Semantic structure also makes it easier for search engines to find articles by understanding the page’s contents to figure out what that article offers, boosting SEO and therefore the chances of that article showing up higher in search engine result pages (SERPs). This is made possible by tags that label the subject matter and components of the content, but also by JSON code that presents information about a page that is not part of the content itself: a description, category, and other data associated with the page.
Microcontent also plays into better SEO. By breaking down the bulk of content a company already produces and offering it in the form of microcontent—short articles that clearly communicate a topic, which is what search engines prefer—smart content can more easily reach customers throughout the customer experience.9 The benefits of higher rankings and better SEO are undeniable: “The first law of e-commerce is that if users cannot find the product, they cannot buy it, either.”10
- Joe Gagnon and Jason Dorsey, The Aspect Consumer Experience Index: Millennial Research on Customer Service Expectations, Aspect Software and The Center for Generational Kinetics, April 2015.
- Mobile Path to Purchase: Five Key Findings, Google/Nielsen, November 2013; Google/Ipsos, Consumers in the Micro-Moment, Wave 3, U.S., August 2015, cited in How Mobile Has Redefined the Consumer Decision Journey for Shoppers, Think with Google, July 2016; and Dave Chaffey, Mobile Marketing Statistics Compilation, Smart Insights, October 26, 2016.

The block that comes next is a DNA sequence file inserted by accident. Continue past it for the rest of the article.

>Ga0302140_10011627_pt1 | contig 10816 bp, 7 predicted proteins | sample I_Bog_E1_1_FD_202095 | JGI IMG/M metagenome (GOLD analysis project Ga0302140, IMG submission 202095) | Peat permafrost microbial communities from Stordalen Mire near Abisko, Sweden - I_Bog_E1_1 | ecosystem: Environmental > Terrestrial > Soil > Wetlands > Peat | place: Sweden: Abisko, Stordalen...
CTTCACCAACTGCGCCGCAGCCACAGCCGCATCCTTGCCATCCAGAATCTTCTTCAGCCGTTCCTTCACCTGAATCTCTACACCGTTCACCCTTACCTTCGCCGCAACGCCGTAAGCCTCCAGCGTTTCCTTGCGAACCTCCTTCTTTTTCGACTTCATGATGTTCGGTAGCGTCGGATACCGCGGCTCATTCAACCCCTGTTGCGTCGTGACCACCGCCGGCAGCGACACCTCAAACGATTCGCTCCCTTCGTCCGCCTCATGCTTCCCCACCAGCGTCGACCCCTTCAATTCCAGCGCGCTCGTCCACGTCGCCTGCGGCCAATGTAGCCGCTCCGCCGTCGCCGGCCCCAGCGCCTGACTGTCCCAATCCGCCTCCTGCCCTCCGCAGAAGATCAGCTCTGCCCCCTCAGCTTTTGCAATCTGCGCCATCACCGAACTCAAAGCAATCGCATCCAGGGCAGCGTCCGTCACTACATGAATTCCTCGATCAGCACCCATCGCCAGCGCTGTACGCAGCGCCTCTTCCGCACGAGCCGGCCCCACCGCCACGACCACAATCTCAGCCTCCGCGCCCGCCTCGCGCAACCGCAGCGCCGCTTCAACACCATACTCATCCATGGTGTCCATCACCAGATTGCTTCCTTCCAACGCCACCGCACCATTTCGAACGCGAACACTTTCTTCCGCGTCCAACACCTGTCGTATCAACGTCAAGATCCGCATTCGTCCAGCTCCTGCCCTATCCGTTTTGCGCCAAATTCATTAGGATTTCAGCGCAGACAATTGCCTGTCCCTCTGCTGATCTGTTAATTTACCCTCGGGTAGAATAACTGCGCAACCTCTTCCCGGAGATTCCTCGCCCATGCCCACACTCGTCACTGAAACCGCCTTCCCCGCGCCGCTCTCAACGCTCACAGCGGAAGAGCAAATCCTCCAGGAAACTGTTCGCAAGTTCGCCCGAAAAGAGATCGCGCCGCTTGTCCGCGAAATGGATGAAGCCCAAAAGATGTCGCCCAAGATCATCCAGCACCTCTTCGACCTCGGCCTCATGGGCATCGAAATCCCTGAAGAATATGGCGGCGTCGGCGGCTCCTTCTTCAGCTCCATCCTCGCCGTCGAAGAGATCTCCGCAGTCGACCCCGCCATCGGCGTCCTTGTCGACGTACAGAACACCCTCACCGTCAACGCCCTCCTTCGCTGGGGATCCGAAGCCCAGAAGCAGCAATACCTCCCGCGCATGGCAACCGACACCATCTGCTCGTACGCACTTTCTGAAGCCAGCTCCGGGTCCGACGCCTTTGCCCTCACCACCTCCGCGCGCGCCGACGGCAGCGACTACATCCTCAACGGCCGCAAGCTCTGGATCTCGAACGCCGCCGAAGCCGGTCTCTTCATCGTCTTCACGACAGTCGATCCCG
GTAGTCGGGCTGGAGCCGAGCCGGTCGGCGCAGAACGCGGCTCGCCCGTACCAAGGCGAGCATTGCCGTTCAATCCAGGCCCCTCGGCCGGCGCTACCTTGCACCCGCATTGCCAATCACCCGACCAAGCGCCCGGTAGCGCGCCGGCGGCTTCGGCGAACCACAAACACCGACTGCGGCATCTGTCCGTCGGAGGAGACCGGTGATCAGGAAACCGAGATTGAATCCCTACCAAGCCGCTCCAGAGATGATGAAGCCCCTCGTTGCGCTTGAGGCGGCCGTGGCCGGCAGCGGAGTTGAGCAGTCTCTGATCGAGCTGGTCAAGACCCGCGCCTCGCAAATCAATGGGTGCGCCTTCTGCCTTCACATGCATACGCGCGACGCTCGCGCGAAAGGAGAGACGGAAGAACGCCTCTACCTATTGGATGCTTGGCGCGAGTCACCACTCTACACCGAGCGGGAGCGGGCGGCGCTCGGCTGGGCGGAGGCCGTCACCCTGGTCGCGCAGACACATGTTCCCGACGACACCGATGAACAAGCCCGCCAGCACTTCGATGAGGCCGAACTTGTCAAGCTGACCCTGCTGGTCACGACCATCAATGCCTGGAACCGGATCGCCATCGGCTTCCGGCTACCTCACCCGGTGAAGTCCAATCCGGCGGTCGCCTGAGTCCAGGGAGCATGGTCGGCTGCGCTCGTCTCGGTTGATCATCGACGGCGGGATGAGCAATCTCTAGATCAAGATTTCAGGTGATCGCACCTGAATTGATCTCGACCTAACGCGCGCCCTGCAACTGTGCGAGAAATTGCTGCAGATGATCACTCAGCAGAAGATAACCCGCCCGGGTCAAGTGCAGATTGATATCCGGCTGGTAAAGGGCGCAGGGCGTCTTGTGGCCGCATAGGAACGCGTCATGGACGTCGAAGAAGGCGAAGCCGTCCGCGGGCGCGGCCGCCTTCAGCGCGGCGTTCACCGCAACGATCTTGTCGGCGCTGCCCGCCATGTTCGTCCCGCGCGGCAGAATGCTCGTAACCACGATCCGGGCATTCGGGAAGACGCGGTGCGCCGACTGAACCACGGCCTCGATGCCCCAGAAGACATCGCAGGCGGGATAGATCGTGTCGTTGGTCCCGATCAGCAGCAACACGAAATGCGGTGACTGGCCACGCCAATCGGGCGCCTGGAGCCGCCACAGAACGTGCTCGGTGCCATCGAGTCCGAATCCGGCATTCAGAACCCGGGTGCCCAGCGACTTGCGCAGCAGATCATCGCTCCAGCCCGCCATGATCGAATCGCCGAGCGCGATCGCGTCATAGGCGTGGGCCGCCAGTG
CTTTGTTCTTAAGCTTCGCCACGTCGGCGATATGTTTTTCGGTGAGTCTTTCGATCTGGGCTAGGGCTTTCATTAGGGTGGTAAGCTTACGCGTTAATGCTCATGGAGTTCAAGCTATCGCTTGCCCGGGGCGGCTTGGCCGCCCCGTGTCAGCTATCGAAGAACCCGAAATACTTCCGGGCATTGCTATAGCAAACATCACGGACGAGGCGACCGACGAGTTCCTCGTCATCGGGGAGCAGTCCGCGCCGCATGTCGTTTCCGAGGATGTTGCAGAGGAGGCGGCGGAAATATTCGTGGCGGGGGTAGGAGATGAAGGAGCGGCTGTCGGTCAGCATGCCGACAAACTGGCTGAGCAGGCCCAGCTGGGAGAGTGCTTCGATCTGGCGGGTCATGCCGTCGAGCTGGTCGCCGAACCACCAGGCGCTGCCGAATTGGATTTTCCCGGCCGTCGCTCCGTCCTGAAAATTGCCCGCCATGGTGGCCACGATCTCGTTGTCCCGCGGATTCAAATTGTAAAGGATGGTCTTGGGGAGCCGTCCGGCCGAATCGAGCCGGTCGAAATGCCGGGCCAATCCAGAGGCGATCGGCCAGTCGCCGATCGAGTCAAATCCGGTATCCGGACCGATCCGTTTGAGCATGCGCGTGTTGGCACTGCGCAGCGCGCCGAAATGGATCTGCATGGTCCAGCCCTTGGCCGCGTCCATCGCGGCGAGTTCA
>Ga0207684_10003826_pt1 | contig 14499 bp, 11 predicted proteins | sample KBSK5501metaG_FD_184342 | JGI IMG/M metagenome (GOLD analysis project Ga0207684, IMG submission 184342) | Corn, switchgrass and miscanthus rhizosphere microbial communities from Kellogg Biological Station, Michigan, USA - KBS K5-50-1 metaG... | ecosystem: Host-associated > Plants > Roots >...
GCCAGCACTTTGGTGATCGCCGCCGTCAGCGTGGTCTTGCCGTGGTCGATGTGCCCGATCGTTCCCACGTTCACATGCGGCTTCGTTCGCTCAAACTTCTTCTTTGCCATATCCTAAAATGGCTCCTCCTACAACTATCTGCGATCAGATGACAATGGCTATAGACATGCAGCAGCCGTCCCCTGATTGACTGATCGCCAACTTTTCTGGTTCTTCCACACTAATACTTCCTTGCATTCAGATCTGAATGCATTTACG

- Eric Johnson, Columbia University, in Charles Duhigg, Smarter Faster Better: The Secrets of Being Productive in Life and Business (London: Random House Publishing Group), March 8, 2016, p. 405.
- Duhigg, Smarter Faster Better, 2016, p. 404.
- Saul McLeod, “Stages of Memory: Encoding Storage and Retrieval,” Simply Psychology, 2013; Chunking Strategy, The Peak Performance Center; and James Plafke, “Scientists discover how our brains categorize and map everything we see,” Extreme Tech, December 20, 2012.
- Duhigg, Smarter Faster Better, 2016, p. 405.
- Duhigg, Smarter Faster Better, 2016, p. 404. 13
- George A. Miller, “The Magical Number Seven, Plus or Minus Two: Some Limits on Our Capacity for Processing Information,” Psychology Review 63 (Princeton University: Princeton, N.J.), March 1956, pp. 81-97; Chunking Strategy, The Peak Performance Center; and Connie Melamed, Chunking Information for Instructional Design, The eLearning Coach for Designing Smarter Experiences, 2009. Interestingly, this whole operation is related to the Information Processing Theory, which compares the human mind’s approach to processing information to that of an actual computer. This theory has its detractors though as 1) a human obviously incorporates sensory, memory, emotional, and biological response`s to information when categorizing it; 2) humans have the capability to process multiple inputs in parallel as a computer engages in serial/linear processing; and 3) humans and computers have different capability limitations when it comes to amounts of information processing and storage. See Saul McLeod, “Information Processing,” Simply Psychology, 2008.
- Brian Dean, We Analyzed 1 Million Google Search Results. Here’s What We Learned About SEO, Backlinko, September 2, 2016.
- Jakob Nielsen, Usability 101: Introduction to Usability, Nielsen Norman Group, January 4, 2012.